This past Sunday was the most fun I've had during a children's time in recent memory - although I usually do enjoy it. The story was 'doubting' Thomas. With the children, I played the game 'I doubt it' inspired by a piece of writing by Amy Yoder McGloughlin over at Practicing Families blog. I shared some 'facts' about myself and I encouraged the children to call my bluff if they didn't believe what I told them by calling out 'I doubt it'. I was a little surprised how much they got into it.
These are the facts I shared :
- I was so smart that I started kindergarten when I was 3 (not true - and they knew it)
- I have a little plane which I like to take for flights around Seattle on sunny days (also not true, although I wish!)
- I own a camel (not true, although I have ridden a camel)
- When I was born, I was came out yellow (true but the kids were on a roll with their 'I doubt it's by then)
- I have blue skin (obviously false...or is it?)
Well, it might be sort of tricky, but I do have blue skin. I have a tattoo of a blue cross on my wrist (pictured below). I couldn't prove or disprove any of the other things, although I could probably dig up a picture of my jaundiced infant self. But I could and did show the children my tattoo where my skin is blue. I offered to let them touch it if they wanted to. A few kids took me up on it. A few were vocally still doubtful that it was real.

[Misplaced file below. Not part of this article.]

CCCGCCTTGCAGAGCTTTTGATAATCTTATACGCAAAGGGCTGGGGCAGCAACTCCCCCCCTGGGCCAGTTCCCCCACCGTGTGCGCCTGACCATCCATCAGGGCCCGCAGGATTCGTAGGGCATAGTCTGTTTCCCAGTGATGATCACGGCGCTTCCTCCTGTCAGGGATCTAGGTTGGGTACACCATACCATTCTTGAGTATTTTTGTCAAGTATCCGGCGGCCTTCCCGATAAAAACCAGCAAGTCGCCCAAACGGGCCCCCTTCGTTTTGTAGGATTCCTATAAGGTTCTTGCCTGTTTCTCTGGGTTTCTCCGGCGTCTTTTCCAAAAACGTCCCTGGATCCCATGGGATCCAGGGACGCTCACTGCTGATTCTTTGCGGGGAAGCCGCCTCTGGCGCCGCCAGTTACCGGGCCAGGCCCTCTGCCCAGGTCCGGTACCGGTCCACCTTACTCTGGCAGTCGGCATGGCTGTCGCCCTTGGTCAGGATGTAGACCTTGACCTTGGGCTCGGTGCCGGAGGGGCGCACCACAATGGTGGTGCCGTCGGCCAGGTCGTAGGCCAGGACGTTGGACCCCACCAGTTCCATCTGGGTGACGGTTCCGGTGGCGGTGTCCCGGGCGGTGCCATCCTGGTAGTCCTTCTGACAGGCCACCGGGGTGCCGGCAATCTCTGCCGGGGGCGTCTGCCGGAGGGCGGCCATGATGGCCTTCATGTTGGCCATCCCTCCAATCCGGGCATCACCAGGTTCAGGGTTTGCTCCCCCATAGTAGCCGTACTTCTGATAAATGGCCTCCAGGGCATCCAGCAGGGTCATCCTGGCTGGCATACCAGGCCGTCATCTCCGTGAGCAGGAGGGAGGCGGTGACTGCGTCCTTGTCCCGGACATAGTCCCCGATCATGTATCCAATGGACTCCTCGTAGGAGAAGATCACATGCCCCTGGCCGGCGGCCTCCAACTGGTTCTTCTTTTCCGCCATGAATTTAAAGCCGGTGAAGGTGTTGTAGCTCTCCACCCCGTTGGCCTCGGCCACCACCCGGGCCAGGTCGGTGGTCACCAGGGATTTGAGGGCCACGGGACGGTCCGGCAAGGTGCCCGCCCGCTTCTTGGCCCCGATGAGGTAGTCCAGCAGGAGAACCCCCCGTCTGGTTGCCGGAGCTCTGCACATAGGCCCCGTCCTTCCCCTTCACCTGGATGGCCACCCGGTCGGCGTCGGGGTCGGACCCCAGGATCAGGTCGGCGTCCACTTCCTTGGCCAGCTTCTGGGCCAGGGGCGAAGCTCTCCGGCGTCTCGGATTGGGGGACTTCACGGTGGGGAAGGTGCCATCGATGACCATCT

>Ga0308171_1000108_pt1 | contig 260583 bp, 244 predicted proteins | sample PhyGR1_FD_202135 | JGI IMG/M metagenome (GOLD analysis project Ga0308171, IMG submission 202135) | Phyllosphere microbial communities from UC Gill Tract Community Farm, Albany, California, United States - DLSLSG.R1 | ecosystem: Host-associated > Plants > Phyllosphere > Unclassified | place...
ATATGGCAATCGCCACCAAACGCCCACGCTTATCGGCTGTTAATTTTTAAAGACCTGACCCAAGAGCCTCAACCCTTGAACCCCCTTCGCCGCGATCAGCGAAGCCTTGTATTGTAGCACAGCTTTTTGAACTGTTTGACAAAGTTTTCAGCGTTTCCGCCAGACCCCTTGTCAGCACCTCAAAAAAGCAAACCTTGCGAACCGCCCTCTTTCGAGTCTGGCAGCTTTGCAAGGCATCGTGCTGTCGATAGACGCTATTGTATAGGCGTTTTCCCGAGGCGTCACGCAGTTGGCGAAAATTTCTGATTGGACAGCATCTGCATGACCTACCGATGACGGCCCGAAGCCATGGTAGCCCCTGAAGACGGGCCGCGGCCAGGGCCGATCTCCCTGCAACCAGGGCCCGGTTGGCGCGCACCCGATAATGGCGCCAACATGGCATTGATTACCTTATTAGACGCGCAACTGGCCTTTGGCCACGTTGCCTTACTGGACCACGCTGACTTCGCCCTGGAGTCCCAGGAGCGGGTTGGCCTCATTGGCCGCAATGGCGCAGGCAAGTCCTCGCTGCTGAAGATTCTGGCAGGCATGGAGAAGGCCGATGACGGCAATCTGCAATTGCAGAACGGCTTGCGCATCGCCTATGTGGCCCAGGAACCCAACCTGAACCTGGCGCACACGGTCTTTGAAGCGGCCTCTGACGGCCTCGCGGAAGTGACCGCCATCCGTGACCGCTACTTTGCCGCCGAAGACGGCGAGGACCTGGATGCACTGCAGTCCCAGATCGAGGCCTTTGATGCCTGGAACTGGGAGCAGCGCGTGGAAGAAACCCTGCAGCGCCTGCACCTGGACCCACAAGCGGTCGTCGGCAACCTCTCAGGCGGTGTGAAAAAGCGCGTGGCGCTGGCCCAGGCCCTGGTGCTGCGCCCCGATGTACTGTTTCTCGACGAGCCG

Like his friends and fellow disciple, Thomas is not ready to believe that Jesus has risen from the dead - even though their friend Mary has already seen him - until they see for themselves, feel his breath, touch his hands. When the disciples tell Thomas that their dear friend Jesus was with them, Thomas - who loved him and had followed him, but wasn't with his other friends when Jesus came to see them - said 'I doubt it.' The friends all got to have that first shocking experience him when he offered peace, and the breath of the Spirit. But Thomas' response: "Good one, you guys. I’m not going to believe it until I see Jesus with my own eyes." He loved Jesus and he wasn't going to be fooled.
Jesus also loved Thomas, so when he came to visit again, he doesn't get angry with Thomas, or scold him. He invites Thomas to look really carefully. Even to touch him – just like the children could examine and touch my blue skin. It was okay with Jesus that Thomas wanted to do that - to make really sure.
Not having the advantage of Jesus' presence with us in the skin, we're perpetually in the state that Thomas was in. And in fact I think our congregation is one that has always been open to doubt, to questions, to skeptics. We faithfully follow the Jesus we know and love in the midst of this doubt. Even though we weren't in the room, we accept the commission: "Just as the Father sent me, so I send you." At the same time, I am encouraged to live into the invitation to belief, in that balance there is blessing.